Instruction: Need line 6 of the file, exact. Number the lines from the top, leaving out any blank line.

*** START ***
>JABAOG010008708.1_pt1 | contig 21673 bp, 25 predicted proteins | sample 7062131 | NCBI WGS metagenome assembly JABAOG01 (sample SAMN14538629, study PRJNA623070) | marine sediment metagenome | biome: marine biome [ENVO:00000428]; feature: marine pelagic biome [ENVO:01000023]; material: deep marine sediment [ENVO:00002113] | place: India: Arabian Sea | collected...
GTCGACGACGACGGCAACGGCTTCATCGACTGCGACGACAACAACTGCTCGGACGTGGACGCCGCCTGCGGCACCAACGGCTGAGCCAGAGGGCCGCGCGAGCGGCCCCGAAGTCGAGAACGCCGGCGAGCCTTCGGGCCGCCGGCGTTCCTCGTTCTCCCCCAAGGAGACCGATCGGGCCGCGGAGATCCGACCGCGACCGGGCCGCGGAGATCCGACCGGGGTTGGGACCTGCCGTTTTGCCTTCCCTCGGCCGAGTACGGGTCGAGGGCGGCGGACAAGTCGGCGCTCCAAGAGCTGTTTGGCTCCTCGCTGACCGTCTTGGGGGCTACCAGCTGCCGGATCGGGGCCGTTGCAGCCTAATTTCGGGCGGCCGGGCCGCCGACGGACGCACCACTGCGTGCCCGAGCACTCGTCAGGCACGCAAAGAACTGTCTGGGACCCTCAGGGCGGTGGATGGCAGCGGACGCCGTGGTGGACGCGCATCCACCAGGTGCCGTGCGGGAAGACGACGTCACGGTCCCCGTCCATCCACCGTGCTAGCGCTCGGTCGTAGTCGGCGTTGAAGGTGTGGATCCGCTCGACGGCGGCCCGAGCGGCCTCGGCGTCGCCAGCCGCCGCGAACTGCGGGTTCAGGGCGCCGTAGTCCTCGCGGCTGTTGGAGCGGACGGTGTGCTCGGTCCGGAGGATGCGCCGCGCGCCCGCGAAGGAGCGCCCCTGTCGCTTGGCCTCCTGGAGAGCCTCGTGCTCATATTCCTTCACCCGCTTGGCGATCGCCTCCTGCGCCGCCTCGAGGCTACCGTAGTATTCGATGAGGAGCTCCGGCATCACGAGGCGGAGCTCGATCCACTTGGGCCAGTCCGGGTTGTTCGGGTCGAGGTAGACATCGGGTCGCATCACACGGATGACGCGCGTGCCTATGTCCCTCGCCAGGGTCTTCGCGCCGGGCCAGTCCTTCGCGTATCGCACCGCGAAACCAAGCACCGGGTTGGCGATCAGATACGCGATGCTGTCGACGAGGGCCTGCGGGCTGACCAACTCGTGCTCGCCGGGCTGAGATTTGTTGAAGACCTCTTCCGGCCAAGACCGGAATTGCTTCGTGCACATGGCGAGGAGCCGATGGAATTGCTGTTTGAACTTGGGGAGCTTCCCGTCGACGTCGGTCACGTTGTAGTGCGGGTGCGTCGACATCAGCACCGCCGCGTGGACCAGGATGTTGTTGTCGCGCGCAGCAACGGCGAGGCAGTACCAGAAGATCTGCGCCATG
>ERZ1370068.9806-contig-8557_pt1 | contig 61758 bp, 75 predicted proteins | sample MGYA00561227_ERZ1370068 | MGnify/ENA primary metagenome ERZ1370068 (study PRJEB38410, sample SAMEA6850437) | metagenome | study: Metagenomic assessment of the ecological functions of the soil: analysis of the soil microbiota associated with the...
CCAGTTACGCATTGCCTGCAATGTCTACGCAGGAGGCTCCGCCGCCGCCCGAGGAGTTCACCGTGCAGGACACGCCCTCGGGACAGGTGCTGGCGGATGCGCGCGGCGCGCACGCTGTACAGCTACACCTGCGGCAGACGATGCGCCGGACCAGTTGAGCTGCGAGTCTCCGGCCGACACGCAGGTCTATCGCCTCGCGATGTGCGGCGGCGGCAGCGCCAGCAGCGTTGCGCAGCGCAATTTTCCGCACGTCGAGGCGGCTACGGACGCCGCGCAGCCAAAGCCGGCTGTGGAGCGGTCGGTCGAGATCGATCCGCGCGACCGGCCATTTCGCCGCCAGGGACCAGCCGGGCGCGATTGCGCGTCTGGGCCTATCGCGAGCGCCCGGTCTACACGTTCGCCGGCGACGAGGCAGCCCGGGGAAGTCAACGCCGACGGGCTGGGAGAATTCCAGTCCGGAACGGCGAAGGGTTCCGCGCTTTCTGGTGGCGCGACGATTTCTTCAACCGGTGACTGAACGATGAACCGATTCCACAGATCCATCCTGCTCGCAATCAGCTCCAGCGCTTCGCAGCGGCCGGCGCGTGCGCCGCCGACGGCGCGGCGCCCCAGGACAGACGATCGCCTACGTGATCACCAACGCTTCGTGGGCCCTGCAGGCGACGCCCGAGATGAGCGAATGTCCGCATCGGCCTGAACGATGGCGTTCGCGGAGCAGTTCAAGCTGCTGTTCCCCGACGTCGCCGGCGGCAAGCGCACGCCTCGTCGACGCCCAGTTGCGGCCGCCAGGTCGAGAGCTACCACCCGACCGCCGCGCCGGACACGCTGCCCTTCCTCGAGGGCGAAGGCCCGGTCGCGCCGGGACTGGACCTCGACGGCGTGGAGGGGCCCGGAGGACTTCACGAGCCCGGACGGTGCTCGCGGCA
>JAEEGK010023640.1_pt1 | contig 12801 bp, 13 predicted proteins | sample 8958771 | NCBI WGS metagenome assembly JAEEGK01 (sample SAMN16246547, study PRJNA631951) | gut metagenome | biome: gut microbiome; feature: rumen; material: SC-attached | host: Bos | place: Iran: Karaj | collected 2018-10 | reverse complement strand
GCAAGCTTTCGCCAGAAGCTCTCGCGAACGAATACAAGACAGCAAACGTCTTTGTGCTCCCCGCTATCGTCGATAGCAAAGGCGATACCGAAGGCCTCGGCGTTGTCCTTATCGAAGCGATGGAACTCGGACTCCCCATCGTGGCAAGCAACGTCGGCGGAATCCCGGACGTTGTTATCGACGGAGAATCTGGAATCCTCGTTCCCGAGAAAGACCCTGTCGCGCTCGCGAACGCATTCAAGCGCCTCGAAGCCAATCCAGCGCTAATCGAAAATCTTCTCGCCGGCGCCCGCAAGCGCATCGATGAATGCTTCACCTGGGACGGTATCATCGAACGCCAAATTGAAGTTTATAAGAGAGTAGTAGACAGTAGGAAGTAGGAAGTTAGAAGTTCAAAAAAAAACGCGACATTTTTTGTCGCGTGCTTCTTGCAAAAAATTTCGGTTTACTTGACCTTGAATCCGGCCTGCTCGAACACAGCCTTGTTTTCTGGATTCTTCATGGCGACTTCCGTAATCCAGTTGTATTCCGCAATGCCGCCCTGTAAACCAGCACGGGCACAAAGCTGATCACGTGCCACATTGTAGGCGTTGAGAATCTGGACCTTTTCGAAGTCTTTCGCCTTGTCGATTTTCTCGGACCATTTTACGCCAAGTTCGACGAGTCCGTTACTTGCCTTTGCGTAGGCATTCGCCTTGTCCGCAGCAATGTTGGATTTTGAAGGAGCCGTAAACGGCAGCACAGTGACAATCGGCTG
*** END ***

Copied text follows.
GCAAGCTTTCGCCAGAAGCTCTCGCGAACGAATACAAGACAGCAAACGTCTTTGTGCTCCCCGCTATCGTCGATAGCAAAGGCGATACCGAAGGCCTCGGCGTTGTCCTTATCGAAGCGATGGAACTCGGACTCCCCATCGTGGCAAGCAACGTCGGCGGAATCCCGGACGTTGTTATCGACGGAGAATCTGGAATCCTCGTTCCCGAGAAAGACCCTGTCGCGCTCGCGAACGCATTCAAGCGCCTCGAAGCCAATCCAGCGCTAATCGAAAATCTTCTCGCCGGCGCCCGCAAGCGCATCGATGAATGCTTCACCTGGGACGGTATCATCGAACGCCAAATTGAAGTTTATAAGAGAGTAGTAGACAGTAGGAAGTAGGAAGTTAGAAGTTCAAAAAAAAACGCGACATTTTTTGTCGCGTGCTTCTTGCAAAAAATTTCGGTTTACTTGACCTTGAATCCGGCCTGCTCGAACACAGCCTTGTTTTCTGGATTCTTCATGGCGACTTCCGTAATCCAGTTGTATTCCGCAATGCCGCCCTGTAAACCAGCACGGGCACAAAGCTGATCACGTGCCACATTGTAGGCGTTGAGAATCTGGACCTTTTCGAAGTCTTTCGCCTTGTCGATTTTCTCGGACCATTTTACGCCAAGTTCGACGAGTCCGTTACTTGCCTTTGCGTAGGCATTCGCCTTGTCCGCAGCAATGTTGGATTTTGAAGGAGCCGTAAACGGCAGCACAGTGACAATCGGCTG